In the fortieth anniversary of the Rolling Stones, Alix Brodie wonders if the lyrics of music’s most notorious misogynists can lend something positive to the cause of contemporary feminism.
Ask anyone what they think of The Rolling Stones and you’re likely to solicit a variety of responses; the craggy faced dinosaurs of rock, the snake hipped rebels of sixties pop, old, out dated, embarrassing, resilient, not as good as / better than the Beatles. In a recent 40th anniversary edition of mojo magazine the band is described as ‘a bunch of exciting, sensuous, chauvinistic bastards […]’. And if you’ve read your feminist texts this band are one of the first lyrical anti feminists and the very voice of misogyny.
Although myself a feminist, I feel a little differently about this notorious group. Indeed, The Stones have always been a presence in my life. My parents’ driving music was the album Sticky Fingers (you’d know it if you saw it; a Warhol designed piece of shock art consisting of an erection in a pair of jeans). I’d hear time and time again of my grandparents’ reaction when after only a few weeks of going out with my mum my dad bought her the then controversial single ‘Let’s Spend the Night Together’. And when I started to discover the band for myself, my mother warned me that her attachment to them had been wholly nostalgic; the stones were sexist, puerile and a bit embarrassing really. And yes, the more I heard, the more I found myself screening out those songs that made me uncomfortable about what would continue to be one of my favourite bands.
In my late teens as my appetite for reading up on feminist theory grew, I picked up various books on feminism including your basic ‘introduction to’. I was surprised to find almost a whole chapter dedicated to demonstrating the harmful effects of the viciously sexist lyrics of The Rolling Stones. In my earnestness I was saddened to consider that some of my favourite music may have to be sacrificed if I was to lead the rest of my life as a feminist thinker. I wasn’t sure if I could justify my liking of a band who were apparently ‘the enemy’.
Indeed, lyrics to songs like ‘Under My Thumb’ left me feeling angry and excluded. ‘Under my Thumb’ is perhaps the most notorious of The Stones’ sexist songs. With lyrics like these, there’s no denying it: ‘It’s down to me the difference in the clothes she wears… Under my thumb is a squirming dog that’s just had its day… It’s down to me the way she does just what she’s told… The way she talks when she’s spoken to’ – just off the top of my head. As a woman, was I barred from some invisible musical boys club? It seemed more so the more Stones albums I collected, borrowed and heard. Some were ludicrously offensive; ‘Some Girls’ ( banned by the Rev Jesse Jackson for being offensive to black women; in fact it is derogatory to every race of women), Midnight Rambler (a recreation of the murders of the Boston strangler), Stray Cat Blues (an invitation from a man for two 15 year old girls to ‘come up stairs’). And I hasten to add, these songs are not necessarily ‘ironic’. I am not using “the Eminem defence” here, and neither is Mick Jagger, who in a recent interview said “I think it was just me; I don’t think it was a role”. So why, as tapes and CDs grew dusty on the shelf and my musical horizons widened, did I still feel excited when the music of the Stones drifted to my ear? And why had so many teenage girls screamed and palpitated at the very thought of The Rolling Stones throughout the ‘sixties? Victor Bockris recounts in his book “Keith Richards” that ‘Knickers and gifts were thrown on stage every night with notes: “Call me, I’m hot for you.”‘(p 98).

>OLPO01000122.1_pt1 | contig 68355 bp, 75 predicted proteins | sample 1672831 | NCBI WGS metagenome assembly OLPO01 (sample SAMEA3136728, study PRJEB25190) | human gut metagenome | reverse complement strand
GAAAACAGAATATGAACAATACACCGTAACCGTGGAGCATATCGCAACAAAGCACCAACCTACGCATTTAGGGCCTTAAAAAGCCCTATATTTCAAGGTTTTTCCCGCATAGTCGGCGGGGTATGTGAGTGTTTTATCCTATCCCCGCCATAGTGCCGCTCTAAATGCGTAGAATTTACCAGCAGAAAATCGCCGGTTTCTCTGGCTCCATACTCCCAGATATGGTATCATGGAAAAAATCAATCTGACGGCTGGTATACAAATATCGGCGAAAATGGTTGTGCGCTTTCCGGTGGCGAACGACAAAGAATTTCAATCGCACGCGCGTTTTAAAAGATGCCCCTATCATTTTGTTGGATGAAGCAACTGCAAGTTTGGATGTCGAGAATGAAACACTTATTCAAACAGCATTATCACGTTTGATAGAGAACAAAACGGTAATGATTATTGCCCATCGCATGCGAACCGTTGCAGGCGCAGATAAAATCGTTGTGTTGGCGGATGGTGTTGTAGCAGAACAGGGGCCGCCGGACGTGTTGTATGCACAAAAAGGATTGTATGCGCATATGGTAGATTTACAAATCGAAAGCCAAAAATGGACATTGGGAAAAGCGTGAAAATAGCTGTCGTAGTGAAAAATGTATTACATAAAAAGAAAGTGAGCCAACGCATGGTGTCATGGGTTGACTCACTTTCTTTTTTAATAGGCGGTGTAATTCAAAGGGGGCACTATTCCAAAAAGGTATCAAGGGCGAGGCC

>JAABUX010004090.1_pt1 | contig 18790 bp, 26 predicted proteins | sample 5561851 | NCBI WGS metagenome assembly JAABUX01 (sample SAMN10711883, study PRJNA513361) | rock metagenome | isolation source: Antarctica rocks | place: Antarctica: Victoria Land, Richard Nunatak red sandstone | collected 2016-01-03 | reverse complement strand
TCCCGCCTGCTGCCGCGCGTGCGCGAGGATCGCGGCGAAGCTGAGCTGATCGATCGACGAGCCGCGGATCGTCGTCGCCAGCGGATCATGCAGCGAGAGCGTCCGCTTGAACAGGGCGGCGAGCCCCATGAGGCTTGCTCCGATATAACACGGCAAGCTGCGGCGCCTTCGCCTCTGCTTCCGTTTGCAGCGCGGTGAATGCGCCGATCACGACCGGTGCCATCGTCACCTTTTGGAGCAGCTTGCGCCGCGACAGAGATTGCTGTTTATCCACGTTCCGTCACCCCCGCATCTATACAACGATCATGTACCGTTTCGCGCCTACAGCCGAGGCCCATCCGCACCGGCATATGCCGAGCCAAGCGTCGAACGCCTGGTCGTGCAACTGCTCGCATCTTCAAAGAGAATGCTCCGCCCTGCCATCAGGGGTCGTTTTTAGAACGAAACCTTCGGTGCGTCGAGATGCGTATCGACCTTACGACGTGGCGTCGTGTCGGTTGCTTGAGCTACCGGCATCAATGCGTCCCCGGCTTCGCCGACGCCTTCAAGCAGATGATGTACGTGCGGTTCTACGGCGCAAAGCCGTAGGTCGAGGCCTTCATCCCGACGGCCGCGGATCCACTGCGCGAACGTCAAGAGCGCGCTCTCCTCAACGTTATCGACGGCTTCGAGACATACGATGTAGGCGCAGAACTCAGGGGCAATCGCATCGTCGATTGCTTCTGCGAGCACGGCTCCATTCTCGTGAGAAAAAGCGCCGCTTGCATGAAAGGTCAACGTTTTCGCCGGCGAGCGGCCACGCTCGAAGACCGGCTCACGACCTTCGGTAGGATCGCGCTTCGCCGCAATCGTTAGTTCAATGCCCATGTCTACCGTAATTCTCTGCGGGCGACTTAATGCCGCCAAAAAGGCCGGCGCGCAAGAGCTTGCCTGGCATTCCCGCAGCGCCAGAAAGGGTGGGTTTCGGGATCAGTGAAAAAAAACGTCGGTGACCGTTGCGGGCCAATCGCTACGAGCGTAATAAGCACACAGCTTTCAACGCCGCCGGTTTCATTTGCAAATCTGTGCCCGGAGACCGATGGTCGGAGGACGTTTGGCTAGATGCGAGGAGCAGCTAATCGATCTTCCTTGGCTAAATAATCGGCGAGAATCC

One could argue the case for the post-war breeding instinct; hundreds of girls had screamed and wet their pants at the sight of all sorts of bands in the ‘sixties – good and bad. Or perhaps the rhythm of the Stones’ Rhythm and Blues style is or was, inherently sexy. Maybe it was the way Mick Jagger swaggered on stage or those suggestively over sized lips. But why was I, a de-sensitized member of generation X, still a natural fan of this band’s music – especially when it offended my feminist sensibilities? Perhaps I’m just perverse, but I found the more I forced myself to digest the lyrics of these songs, the more sure I was for the need for equality, and the more I realised how very sad a lot of the songs were. Pair ‘Under my Thumb’ with a song like ‘Heart of Stone’ (recorded in the same Stones’ era), and one gets a deeper understanding of what the songs are expressing. ‘There’ve been so many girls that I’ve known, I’ve made so many cry and so I wonder why / no matter how I try I just can’t make her cry’. What you see in songs like these is a deep sadness and disillusionment, or if you like an angst, which is expressed – as any teenager knows – through anger and through a desperate search for control. This is something I relate to personally as a woman who has grown up being manipulated by adverts, magazines and so on. I think I speak for women of my generation (early twenties) when I saw that we too want to glean an identity and space for expression which is denied to us by society’s expectations of women. One way this deep dis-satisfaction (pardon the pun) can be expressed, as I believe The Rolling Stones have done, is by aiming it at the thing which appears to be unattainable or unreceptive; love, women, and relationships.